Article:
In June 2008, our offices moved from Brighton to Braintree, to a relatively new office building that sits on the edge of an office park, but is right next to a large cemetery. For some reason that felt right. Memento mori, after all, was a common refrain of medieval scholastics. And so the window next to my cubicle (excuse me… “workstation”) looked out over the cemetery and specifically its newest section.
On the day we moved in, my colleagues and I noticed a group of cars parked next to a gravestone. It was obviously not a funeral. In fact, it resembled a picnic. The cars’ occupants were sitting in lawn chairs next to the grave under the sunny June sky. We remarked at the strangeness of it, but figured they must be friends and relatives of the recently deceased giving him one last goodbye.
But over the following days and weeks and months, I noticed a pattern. Every day,there was at least one car next to that grave, usually around noon and for a large part of an hour. Sometimes there were two cars. If it was sunny and warm, a woman could be seen standing next to the grave or sometimes sitting in a chair. If it was raining or cold, she would remain in the warmth of the car. Who is the woman keeping a daily vigil?
Finally, curiousity got the better of one of my co-workers and me so one day, after the woman had gone, we hopped in a car and drove around to the cemetery’s entrance and then to the grave we had been keeping watch over and suddenly it became clear. The gravestone was carved with images of toy cars and checkered flags and the dates told us that boy buried here had been only 13 when he’d died. The woman we had seen must be the mother of the boy, who we’ll call “Timmy”.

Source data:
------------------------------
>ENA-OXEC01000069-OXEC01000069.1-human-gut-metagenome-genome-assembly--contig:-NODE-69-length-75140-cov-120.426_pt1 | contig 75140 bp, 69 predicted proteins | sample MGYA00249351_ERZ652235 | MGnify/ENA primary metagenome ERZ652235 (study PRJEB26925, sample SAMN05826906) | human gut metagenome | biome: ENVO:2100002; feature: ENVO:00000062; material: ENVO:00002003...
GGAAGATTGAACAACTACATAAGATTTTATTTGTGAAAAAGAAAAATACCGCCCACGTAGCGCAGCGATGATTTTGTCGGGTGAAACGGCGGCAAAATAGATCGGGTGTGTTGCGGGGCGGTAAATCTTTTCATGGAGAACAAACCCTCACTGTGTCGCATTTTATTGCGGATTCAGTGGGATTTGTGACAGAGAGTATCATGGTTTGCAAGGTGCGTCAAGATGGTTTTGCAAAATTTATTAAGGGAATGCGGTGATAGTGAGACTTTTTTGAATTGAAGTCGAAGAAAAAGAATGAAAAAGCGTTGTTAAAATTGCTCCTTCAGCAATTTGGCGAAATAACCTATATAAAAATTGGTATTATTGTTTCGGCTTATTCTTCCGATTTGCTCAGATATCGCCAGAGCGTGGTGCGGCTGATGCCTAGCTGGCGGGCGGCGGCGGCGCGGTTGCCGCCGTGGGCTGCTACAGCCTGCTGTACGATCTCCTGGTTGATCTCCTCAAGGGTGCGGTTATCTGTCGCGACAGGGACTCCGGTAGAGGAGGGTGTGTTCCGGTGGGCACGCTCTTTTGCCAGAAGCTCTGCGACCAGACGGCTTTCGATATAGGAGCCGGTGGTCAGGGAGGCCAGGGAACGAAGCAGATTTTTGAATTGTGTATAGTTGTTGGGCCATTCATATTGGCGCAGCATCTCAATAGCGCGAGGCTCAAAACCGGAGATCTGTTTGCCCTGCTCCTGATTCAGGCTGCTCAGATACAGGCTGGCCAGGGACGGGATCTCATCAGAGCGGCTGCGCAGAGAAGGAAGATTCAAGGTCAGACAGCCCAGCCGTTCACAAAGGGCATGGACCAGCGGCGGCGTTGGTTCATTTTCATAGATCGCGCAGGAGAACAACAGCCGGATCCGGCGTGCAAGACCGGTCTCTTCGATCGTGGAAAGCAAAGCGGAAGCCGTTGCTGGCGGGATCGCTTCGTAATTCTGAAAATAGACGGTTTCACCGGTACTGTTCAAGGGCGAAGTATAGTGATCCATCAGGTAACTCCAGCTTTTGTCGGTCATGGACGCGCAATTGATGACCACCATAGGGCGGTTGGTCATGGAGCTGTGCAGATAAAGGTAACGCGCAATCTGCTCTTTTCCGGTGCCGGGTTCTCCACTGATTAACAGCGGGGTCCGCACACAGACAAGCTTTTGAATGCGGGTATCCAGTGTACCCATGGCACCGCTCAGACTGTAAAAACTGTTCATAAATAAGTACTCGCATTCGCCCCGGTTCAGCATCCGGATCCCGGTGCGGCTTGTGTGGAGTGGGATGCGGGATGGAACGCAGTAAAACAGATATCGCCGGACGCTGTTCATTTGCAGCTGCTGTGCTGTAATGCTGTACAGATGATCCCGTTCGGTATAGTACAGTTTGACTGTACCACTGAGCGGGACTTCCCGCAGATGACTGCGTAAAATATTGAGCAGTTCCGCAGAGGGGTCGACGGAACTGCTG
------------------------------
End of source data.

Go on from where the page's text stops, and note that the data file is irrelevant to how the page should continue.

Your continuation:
Back at the office, I googled Timmy’s name and date of death and found a newspaper article detailing his untimely end. He was the only child of a single mom who had remarried. One day, not long ago, he had been riding in a local park with his stepfather, when he lost control of his bike and crashed into a tree. Despite wearing a helmet, he was killed.
And so this woman, this mother, comes every day to visit the earthly remains of the child she lost.
Melanie and I have discussed the unique grief of a woman who loses an only child versus a woman with many children. The loss of a child is an anguish that is as deep in either case, but the mother of many children is pulled forward into daily life each day by the needs and love of her other children. The mother who loses her only child could be caught in the whirlpool of grief without an anchor to pull herself free.
The mother still keeps her lonely vigil 18 months later and longer and every time I see her, I say a prayer for her. I don’t know if she’s Catholic or even religious, but I hope that the presence of the Eucharist in our building’s chapel and the many Masses and prayers offered in this place are a kind of consolation to her, even if she does not know about them.
- lonelyvigil.jpg: Own photo